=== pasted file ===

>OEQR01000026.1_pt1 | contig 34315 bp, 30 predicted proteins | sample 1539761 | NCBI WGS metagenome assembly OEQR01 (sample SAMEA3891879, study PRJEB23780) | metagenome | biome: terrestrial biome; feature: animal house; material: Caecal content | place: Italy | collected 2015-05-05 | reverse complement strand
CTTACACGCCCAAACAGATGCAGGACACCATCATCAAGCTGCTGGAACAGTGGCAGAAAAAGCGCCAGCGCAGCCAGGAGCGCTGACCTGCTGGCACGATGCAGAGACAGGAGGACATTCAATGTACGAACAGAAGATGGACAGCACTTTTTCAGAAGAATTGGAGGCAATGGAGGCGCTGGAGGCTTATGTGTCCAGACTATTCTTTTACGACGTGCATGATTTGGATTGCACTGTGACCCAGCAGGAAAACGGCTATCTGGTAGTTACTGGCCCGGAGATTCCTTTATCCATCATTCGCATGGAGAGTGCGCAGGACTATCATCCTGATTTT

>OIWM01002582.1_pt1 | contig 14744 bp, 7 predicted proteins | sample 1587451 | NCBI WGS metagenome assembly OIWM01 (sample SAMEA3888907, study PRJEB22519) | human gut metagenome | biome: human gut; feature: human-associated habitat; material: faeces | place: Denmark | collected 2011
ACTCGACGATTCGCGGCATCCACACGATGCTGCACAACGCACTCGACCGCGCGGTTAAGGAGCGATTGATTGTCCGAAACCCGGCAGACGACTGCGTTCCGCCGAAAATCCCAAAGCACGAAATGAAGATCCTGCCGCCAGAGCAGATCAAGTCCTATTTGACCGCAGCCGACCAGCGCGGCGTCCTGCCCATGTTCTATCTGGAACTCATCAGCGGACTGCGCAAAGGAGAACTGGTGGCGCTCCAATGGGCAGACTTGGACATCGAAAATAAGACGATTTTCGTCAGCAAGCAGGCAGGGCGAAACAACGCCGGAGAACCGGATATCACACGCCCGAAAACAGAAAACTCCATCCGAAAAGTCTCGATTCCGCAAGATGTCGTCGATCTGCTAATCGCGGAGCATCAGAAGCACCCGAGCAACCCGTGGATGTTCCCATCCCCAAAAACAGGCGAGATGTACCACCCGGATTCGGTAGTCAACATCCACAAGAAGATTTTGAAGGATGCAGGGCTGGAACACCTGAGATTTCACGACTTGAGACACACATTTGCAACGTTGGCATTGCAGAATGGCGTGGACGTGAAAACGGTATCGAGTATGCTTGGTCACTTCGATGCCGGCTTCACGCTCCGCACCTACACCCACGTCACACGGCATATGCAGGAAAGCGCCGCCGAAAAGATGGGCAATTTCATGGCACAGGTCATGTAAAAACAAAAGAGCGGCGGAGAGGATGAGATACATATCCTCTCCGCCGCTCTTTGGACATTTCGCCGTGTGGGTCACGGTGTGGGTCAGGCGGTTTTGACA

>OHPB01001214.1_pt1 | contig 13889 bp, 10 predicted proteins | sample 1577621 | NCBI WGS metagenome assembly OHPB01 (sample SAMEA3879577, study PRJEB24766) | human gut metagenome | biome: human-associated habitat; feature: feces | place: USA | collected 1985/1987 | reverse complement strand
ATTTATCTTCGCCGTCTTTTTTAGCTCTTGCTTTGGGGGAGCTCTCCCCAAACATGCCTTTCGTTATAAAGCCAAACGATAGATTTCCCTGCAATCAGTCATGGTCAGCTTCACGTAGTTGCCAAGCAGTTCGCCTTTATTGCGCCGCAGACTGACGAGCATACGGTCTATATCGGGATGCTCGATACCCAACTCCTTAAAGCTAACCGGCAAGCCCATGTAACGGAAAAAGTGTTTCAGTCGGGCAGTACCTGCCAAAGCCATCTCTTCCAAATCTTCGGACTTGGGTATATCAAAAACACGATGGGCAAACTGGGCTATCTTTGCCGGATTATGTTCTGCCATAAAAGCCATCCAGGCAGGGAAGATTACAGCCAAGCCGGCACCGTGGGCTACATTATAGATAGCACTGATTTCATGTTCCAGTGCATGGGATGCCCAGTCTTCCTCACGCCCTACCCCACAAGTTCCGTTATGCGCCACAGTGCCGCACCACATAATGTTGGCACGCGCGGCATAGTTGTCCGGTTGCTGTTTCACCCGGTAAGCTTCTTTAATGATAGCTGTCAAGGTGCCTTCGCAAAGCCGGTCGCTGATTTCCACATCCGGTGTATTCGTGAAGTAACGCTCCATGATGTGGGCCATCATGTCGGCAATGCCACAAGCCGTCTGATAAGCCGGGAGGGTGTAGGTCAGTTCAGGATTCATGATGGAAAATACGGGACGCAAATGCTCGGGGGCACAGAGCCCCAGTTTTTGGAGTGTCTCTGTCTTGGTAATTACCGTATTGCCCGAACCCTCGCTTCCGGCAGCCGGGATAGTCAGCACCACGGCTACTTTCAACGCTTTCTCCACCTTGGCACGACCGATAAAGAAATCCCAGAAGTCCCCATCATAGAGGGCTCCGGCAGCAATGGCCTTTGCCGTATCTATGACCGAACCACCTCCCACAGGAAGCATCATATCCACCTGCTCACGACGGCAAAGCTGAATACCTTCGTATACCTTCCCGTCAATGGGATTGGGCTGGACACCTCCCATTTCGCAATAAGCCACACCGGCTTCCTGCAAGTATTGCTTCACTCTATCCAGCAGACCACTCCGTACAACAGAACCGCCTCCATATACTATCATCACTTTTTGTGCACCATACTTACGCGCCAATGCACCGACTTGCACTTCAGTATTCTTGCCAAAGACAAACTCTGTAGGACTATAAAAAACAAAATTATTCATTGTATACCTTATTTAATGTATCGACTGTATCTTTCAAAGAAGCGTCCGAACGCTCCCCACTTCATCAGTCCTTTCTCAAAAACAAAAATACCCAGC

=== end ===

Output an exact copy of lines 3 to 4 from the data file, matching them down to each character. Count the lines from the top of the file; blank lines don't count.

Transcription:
>OIWM01002582.1_pt1 | contig 14744 bp, 7 predicted proteins | sample 1587451 | NCBI WGS metagenome assembly OIWM01 (sample SAMEA3888907, study PRJEB22519) | human gut metagenome | biome: human gut; feature: human-associated habitat; material: faeces | place: Denmark | collected 2011
ACTCGACGATTCGCGGCATCCACACGATGCTGCACAACGCACTCGACCGCGCGGTTAAGGAGCGATTGATTGTCCGAAACCCGGCAGACGACTGCGTTCCGCCGAAAATCCCAAAGCACGAAATGAAGATCCTGCCGCCAGAGCAGATCAAGTCCTATTTGACCGCAGCCGACCAGCGCGGCGTCCTGCCCATGTTCTATCTGGAACTCATCAGCGGACTGCGCAAAGGAGAACTGGTGGCGCTCCAATGGGCAGACTTGGACATCGAAAATAAGACGATTTTCGTCAGCAAGCAGGCAGGGCGAAACAACGCCGGAGAACCGGATATCACACGCCCGAAAACAGAAAACTCCATCCGAAAAGTCTCGATTCCGCAAGATGTCGTCGATCTGCTAATCGCGGAGCATCAGAAGCACCCGAGCAACCCGTGGATGTTCCCATCCCCAAAAACAGGCGAGATGTACCACCCGGATTCGGTAGTCAACATCCACAAGAAGATTTTGAAGGATGCAGGGCTGGAACACCTGAGATTTCACGACTTGAGACACACATTTGCAACGTTGGCATTGCAGAATGGCGTGGACGTGAAAACGGTATCGAGTATGCTTGGTCACTTCGATGCCGGCTTCACGCTCCGCACCTACACCCACGTCACACGGCATATGCAGGAAAGCGCCGCCGAAAAGATGGGCAATTTCATGGCACAGGTCATGTAAAAACAAAAGAGCGGCGGAGAGGATGAGATACATATCCTCTCCGCCGCTCTTTGGACATTTCGCCGTGTGGGTCACGGTGTGGGTCAGGCGGTTTTGACA